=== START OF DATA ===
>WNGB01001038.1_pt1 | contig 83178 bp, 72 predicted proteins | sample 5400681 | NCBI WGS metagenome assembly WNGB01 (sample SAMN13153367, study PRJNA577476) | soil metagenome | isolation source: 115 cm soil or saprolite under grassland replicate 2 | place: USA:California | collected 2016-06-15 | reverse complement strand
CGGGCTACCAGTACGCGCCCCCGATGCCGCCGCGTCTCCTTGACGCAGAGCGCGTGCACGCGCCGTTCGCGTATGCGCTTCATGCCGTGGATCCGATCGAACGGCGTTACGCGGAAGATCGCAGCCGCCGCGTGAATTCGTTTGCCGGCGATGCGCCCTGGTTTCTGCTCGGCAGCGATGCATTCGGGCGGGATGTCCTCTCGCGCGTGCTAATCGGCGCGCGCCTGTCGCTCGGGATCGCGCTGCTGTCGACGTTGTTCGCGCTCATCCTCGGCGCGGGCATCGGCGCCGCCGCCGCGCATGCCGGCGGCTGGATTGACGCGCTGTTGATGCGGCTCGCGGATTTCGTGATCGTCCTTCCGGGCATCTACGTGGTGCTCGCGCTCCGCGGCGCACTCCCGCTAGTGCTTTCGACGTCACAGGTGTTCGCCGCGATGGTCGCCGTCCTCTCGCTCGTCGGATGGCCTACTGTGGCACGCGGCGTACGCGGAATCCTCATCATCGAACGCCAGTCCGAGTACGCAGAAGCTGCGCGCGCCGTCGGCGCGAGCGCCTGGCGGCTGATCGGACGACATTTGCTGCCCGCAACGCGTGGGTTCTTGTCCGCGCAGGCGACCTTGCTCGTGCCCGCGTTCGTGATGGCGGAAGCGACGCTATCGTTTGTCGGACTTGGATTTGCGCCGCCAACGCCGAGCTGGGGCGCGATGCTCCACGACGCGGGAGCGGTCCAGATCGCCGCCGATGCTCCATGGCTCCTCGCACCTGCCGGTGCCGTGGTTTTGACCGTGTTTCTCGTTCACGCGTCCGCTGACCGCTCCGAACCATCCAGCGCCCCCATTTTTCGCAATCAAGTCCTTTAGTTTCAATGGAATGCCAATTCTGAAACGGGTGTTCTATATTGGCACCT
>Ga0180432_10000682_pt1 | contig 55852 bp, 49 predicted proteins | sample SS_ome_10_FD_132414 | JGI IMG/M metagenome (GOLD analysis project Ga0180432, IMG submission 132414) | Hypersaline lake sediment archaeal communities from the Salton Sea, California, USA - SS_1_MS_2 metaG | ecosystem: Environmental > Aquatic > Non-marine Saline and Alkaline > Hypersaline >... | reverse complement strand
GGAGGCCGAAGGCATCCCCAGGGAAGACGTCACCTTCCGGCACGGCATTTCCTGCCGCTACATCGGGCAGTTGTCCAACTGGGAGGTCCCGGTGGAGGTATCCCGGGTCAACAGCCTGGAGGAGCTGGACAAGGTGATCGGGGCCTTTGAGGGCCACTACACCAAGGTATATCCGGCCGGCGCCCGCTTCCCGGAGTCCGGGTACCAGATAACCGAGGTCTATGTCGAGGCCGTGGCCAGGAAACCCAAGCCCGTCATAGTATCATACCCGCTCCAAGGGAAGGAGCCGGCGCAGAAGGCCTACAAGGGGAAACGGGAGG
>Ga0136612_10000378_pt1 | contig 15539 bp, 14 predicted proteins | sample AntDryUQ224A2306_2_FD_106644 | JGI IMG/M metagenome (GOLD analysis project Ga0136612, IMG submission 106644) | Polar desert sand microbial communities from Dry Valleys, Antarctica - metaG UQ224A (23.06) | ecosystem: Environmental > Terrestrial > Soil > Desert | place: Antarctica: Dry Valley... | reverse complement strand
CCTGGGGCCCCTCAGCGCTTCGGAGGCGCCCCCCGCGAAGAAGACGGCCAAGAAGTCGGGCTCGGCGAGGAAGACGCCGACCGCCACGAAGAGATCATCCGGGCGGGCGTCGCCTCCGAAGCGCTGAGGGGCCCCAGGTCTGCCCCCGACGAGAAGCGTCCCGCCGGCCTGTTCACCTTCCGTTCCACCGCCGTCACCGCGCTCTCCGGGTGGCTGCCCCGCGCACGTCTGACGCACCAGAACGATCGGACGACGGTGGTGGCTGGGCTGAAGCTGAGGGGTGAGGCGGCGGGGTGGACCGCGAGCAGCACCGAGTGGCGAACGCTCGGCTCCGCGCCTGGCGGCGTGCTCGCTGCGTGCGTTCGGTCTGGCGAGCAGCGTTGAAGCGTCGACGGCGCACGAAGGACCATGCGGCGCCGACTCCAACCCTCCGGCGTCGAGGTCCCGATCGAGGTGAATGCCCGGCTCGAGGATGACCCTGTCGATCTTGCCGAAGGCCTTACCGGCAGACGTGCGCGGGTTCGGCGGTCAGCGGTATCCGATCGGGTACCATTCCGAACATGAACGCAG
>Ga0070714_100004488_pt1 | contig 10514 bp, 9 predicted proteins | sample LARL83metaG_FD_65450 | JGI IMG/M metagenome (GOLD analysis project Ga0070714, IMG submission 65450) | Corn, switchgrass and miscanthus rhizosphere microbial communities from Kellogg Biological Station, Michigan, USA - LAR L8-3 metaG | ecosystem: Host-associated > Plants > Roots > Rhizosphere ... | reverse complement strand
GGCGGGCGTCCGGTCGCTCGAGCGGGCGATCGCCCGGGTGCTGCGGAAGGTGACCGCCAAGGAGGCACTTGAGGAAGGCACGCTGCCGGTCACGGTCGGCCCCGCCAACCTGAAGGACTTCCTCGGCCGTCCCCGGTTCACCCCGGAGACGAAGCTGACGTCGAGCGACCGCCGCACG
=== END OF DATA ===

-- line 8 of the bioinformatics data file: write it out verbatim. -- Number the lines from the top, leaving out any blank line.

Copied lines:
GGCGGGCGTCCGGTCGCTCGAGCGGGCGATCGCCCGGGTGCTGCGGAAGGTGACCGCCAAGGAGGCACTTGAGGAAGGCACGCTGCCGGTCACGGTCGGCCCCGCCAACCTGAAGGACTTCCTCGGCCGTCCCCGGTTCACCCCGGAGACGAAGCTGACGTCGAGCGACCGCCGCACG